Public Safety

Recent Rains Did Not Dampen Fire Risk

If you thought the El Niño rains this season lowered the region’s wildfire risk, you’re going to be disappointed. Unfortunately, they may have done the opposite: increased the fire hazards. 

Enough rain has fallen to sprout thicker-than-usual wild grasses and weeds in open spaces, the backcountry and likely your own backyard. This growth can pose a problem, serving as “fuel” for wildfires and helping strengthen flames.

So what can be done? San Diego County residents can get wildfire ready and reduce such risks, County and fire officials said Thursday.

“The threat of wildfires is a fact of life in San Diego County,” said Board of Supervisors Chairman Ron Roberts. “Experience has shown us that those who maintain low-fuel defensible space around their homes better protect their property, and the lives of those who will defend it, against fire.”

“Be prepared, everyone. It looks like we’re entering a tougher-than-usual wildfire season due to our thick grass and other fuels across the region,” said County Supervisor Dianne Jacob, at a media briefing held at CAL FIRE’s local headquarters in Rancho San Diego. “Now is the time to start trimming back brush and take other steps to protect your family and property. What you do this spring to prepare your home could make a huge difference when wildfire season hits.”

San Diego County Fire Chief Tony Mecham, who also serves as CAL FIRE San Diego Unit Chief, said CAL FIRE has staffed up the stations in the unincorporated areas a few weeks earlier than usual and has air tankers assigned to the County. The fire season could be challenging due to the abundant “fuels” or grasses that have risen around the region. These plants may be green now but will turn brown soon due to the enduring drought.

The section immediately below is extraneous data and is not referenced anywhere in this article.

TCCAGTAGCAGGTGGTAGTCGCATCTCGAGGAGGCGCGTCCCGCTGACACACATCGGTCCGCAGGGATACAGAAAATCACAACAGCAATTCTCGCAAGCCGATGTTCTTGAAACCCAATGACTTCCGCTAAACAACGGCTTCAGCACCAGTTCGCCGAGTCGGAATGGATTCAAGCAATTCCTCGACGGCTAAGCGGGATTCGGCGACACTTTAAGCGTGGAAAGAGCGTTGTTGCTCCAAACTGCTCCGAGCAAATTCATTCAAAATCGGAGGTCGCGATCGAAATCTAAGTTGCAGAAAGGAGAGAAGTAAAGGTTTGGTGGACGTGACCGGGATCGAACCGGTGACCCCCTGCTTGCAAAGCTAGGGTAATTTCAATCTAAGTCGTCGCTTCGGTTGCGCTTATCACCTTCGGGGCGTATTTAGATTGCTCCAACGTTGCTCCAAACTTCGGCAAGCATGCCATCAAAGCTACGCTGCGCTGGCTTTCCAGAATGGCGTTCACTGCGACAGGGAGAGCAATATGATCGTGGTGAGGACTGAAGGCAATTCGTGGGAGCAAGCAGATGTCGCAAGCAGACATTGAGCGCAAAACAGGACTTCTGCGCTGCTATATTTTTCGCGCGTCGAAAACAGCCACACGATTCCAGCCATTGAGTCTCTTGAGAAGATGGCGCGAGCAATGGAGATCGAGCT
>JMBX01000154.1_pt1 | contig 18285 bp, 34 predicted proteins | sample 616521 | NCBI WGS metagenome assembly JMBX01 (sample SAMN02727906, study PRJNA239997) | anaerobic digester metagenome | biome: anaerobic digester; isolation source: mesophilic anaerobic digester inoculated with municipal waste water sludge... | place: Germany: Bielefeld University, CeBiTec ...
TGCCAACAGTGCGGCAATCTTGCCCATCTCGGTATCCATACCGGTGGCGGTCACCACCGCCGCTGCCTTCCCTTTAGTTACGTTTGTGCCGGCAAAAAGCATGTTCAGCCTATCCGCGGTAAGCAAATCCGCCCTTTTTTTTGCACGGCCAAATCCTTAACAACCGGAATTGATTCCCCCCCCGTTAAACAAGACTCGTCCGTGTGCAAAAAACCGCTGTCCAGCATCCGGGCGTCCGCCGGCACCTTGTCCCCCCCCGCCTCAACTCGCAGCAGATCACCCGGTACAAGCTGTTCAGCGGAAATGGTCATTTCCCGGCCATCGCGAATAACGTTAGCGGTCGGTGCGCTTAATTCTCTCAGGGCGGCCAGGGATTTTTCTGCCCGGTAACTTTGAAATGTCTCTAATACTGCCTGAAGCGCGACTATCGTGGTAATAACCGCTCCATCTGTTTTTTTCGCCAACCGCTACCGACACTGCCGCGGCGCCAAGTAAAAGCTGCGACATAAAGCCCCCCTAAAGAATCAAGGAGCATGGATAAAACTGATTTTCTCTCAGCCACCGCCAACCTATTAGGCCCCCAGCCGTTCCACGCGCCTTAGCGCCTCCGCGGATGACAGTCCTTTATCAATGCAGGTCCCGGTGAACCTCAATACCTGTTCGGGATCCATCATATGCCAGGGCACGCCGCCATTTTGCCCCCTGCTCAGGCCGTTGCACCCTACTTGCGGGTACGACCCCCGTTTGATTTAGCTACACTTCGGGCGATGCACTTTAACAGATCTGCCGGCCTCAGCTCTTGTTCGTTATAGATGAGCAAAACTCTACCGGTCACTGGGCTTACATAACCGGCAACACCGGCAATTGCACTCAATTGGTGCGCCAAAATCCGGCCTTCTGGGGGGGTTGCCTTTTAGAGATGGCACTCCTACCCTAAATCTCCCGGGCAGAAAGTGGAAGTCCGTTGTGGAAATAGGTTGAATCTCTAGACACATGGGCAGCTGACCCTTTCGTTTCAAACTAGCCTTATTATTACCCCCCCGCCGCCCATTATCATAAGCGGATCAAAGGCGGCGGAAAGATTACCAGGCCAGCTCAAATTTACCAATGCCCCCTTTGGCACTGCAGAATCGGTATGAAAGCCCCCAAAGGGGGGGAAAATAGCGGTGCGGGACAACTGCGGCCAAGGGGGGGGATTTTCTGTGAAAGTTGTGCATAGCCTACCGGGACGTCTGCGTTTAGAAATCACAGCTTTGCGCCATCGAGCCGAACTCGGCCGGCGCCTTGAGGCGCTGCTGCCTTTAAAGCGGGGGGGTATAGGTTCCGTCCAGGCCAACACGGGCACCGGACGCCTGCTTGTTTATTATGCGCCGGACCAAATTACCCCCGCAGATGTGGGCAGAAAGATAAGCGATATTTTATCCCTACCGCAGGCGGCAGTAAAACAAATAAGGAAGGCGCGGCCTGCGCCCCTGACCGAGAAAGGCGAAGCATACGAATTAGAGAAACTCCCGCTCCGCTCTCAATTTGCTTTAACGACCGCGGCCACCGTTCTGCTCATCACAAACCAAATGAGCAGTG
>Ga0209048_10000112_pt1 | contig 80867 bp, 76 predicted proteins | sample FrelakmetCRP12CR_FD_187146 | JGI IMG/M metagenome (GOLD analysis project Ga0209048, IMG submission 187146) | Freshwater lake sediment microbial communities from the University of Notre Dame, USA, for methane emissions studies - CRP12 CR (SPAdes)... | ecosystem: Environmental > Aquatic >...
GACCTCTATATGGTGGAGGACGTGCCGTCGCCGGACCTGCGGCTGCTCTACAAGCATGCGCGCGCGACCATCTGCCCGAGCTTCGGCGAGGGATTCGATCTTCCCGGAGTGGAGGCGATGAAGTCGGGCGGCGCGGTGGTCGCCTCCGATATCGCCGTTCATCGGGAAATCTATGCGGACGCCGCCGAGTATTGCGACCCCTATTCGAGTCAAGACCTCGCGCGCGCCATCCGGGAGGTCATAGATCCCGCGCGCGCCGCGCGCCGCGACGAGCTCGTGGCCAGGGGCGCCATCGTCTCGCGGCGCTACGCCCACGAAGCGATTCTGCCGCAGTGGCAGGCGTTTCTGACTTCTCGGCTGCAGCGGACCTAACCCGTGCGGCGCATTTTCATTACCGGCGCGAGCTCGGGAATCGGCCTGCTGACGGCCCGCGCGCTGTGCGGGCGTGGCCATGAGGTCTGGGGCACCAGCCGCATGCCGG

“Please do not be fooled by the recent rains,” Mecham said. “Complacency is dangerous. We are still in severe drought with levels well below normal rainfall, which has created hazardous conditions in San Diego County.”

To learn more about how to better safeguard your family and property, check out the Ready, Set, Go: Personal Wildland Fire Action Guide and visit or in Spanish to prepare for wildfires and other emergencies.

It’s important that residents stay connected and informed before, during and after emergencies, said County Office of Emergency Services Director Holly Crawford. She suggested that residents register their cell phones and email addresses with AlertSanDiego and download the County’s free SD Emergency App in English or Spanish. The app also offers information in American Sign Language and in a text size that is adjustable. The County also posts emergency information on Twitter at ReadySanDiego or ListoSanDiego (in Spanish).

“Residents can get ready for any emergency by taking steps now to connect with official emergency notifications, assemble an evacuation kit, and practice what to do if officials advise you the area is no longer safe — or if there is a threat to your home while you are not home,” Crawford said. “Find a family disaster plan template on or on the app and start planning how you, your family, neighbors and pets will all get to a safe location if necessary.”

Michele Clock is a group communications officer with the County of San Diego Communications Office. Contact